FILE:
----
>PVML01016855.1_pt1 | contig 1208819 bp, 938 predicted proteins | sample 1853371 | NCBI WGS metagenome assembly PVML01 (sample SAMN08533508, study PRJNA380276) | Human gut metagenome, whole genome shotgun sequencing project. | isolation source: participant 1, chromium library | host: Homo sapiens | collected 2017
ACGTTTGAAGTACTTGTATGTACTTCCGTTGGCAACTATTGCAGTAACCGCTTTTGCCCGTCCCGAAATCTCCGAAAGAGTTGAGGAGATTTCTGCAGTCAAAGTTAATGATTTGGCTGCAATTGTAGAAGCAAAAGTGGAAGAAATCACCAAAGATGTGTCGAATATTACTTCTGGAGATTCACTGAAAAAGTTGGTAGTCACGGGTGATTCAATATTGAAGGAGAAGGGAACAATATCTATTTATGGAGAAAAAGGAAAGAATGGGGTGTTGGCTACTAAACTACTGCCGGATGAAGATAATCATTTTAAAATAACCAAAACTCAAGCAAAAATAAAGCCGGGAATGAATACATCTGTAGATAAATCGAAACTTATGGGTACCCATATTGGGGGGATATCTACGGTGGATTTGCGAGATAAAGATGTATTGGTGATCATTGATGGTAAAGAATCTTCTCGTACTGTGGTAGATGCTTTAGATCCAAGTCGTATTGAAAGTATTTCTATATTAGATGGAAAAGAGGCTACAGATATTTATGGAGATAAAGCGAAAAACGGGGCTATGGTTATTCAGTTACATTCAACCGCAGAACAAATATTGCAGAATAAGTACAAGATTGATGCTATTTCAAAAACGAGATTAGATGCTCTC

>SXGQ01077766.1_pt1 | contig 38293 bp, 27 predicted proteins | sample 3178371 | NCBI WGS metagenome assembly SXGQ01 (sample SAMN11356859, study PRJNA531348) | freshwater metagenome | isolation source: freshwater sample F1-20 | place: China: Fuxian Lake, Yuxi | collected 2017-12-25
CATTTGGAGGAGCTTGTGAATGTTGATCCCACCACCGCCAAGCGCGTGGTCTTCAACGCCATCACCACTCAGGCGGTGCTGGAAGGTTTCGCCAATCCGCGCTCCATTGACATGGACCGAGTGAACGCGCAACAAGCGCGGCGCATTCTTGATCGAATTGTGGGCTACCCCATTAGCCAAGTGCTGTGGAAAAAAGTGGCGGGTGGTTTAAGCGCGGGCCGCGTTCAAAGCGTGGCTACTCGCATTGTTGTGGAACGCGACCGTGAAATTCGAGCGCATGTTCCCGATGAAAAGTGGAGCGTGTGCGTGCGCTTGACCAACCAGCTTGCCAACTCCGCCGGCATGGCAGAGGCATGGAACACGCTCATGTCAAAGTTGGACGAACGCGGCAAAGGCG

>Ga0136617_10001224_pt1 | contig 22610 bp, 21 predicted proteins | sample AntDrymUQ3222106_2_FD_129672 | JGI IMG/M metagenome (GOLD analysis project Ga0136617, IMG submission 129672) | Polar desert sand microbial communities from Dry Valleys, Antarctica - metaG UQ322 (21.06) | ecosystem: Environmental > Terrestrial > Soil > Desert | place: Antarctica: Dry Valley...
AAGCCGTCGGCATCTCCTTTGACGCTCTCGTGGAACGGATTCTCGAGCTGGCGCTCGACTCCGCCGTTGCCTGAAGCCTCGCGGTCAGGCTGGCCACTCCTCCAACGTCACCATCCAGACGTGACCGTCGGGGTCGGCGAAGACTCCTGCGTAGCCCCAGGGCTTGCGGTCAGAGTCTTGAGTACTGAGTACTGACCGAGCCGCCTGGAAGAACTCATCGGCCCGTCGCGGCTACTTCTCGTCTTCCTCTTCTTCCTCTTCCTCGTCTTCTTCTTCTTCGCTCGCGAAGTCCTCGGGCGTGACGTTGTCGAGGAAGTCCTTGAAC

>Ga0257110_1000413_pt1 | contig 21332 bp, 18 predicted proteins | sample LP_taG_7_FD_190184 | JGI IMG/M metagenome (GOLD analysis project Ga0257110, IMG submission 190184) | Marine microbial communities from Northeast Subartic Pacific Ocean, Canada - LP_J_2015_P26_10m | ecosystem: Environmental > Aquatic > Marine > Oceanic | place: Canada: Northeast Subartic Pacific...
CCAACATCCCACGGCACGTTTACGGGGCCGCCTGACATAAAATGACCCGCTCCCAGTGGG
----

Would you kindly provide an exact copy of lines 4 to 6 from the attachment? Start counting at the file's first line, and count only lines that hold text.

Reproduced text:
CATTTGGAGGAGCTTGTGAATGTTGATCCCACCACCGCCAAGCGCGTGGTCTTCAACGCCATCACCACTCAGGCGGTGCTGGAAGGTTTCGCCAATCCGCGCTCCATTGACATGGACCGAGTGAACGCGCAACAAGCGCGGCGCATTCTTGATCGAATTGTGGGCTACCCCATTAGCCAAGTGCTGTGGAAAAAAGTGGCGGGTGGTTTAAGCGCGGGCCGCGTTCAAAGCGTGGCTACTCGCATTGTTGTGGAACGCGACCGTGAAATTCGAGCGCATGTTCCCGATGAAAAGTGGAGCGTGTGCGTGCGCTTGACCAACCAGCTTGCCAACTCCGCCGGCATGGCAGAGGCATGGAACACGCTCATGTCAAAGTTGGACGAACGCGGCAAAGGCG

>Ga0136617_10001224_pt1 | contig 22610 bp, 21 predicted proteins | sample AntDrymUQ3222106_2_FD_129672 | JGI IMG/M metagenome (GOLD analysis project Ga0136617, IMG submission 129672) | Polar desert sand microbial communities from Dry Valleys, Antarctica - metaG UQ322 (21.06) | ecosystem: Environmental > Terrestrial > Soil > Desert | place: Antarctica: Dry Valley...
AAGCCGTCGGCATCTCCTTTGACGCTCTCGTGGAACGGATTCTCGAGCTGGCGCTCGACTCCGCCGTTGCCTGAAGCCTCGCGGTCAGGCTGGCCACTCCTCCAACGTCACCATCCAGACGTGACCGTCGGGGTCGGCGAAGACTCCTGCGTAGCCCCAGGGCTTGCGGTCAGAGTCTTGAGTACTGAGTACTGACCGAGCCGCCTGGAAGAACTCATCGGCCCGTCGCGGCTACTTCTCGTCTTCCTCTTCTTCCTCTTCCTCGTCTTCTTCTTCTTCGCTCGCGAAGTCCTCGGGCGTGACGTTGTCGAGGAAGTCCTTGAAC